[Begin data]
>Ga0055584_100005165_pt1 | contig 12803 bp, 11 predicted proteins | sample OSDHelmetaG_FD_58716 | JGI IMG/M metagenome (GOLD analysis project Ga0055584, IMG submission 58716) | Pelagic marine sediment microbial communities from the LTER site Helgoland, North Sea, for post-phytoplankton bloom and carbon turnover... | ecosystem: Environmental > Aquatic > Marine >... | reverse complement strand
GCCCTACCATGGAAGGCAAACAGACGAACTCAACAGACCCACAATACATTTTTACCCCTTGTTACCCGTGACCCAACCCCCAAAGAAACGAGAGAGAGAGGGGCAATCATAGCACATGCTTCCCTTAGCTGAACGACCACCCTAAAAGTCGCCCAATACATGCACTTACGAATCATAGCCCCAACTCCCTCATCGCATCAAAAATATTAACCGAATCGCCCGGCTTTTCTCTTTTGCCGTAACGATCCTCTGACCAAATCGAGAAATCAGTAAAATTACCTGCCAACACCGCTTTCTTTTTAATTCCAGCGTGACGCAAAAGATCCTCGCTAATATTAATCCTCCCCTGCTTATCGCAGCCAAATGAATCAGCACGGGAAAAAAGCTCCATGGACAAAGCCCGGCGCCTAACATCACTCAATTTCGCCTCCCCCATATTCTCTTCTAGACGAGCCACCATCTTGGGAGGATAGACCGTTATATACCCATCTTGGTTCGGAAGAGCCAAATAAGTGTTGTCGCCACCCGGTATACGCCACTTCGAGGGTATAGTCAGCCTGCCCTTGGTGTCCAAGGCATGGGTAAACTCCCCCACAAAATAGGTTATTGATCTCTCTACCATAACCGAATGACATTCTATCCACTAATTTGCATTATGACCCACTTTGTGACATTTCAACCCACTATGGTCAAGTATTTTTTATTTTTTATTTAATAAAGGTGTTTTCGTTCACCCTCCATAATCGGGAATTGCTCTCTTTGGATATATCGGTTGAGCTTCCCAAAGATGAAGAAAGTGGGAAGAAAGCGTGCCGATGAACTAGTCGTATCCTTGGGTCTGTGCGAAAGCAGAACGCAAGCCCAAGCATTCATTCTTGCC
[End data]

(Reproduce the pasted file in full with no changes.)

>Ga0055584_100005165_pt1 | contig 12803 bp, 11 predicted proteins | sample OSDHelmetaG_FD_58716 | JGI IMG/M metagenome (GOLD analysis project Ga0055584, IMG submission 58716) | Pelagic marine sediment microbial communities from the LTER site Helgoland, North Sea, for post-phytoplankton bloom and carbon turnover... | ecosystem: Environmental > Aquatic > Marine >... | reverse complement strand
GCCCTACCATGGAAGGCAAACAGACGAACTCAACAGACCCACAATACATTTTTACCCCTTGTTACCCGTGACCCAACCCCCAAAGAAACGAGAGAGAGAGGGGCAATCATAGCACATGCTTCCCTTAGCTGAACGACCACCCTAAAAGTCGCCCAATACATGCACTTACGAATCATAGCCCCAACTCCCTCATCGCATCAAAAATATTAACCGAATCGCCCGGCTTTTCTCTTTTGCCGTAACGATCCTCTGACCAAATCGAGAAATCAGTAAAATTACCTGCCAACACCGCTTTCTTTTTAATTCCAGCGTGACGCAAAAGATCCTCGCTAATATTAATCCTCCCCTGCTTATCGCAGCCAAATGAATCAGCACGGGAAAAAAGCTCCATGGACAAAGCCCGGCGCCTAACATCACTCAATTTCGCCTCCCCCATATTCTCTTCTAGACGAGCCACCATCTTGGGAGGATAGACCGTTATATACCCATCTTGGTTCGGAAGAGCCAAATAAGTGTTGTCGCCACCCGGTATACGCCACTTCGAGGGTATAGTCAGCCTGCCCTTGGTGTCCAAGGCATGGGTAAACTCCCCCACAAAATAGGTTATTGATCTCTCTACCATAACCGAATGACATTCTATCCACTAATTTGCATTATGACCCACTTTGTGACATTTCAACCCACTATGGTCAAGTATTTTTTATTTTTTATTTAATAAAGGTGTTTTCGTTCACCCTCCATAATCGGGAATTGCTCTCTTTGGATATATCGGTTGAGCTTCCCAAAGATGAAGAAAGTGGGAAGAAAGCGTGCCGATGAACTAGTCGTATCCTTGGGTCTGTGCGAAAGCAGAACGCAAGCCCAAGCATTCATTCTTGCC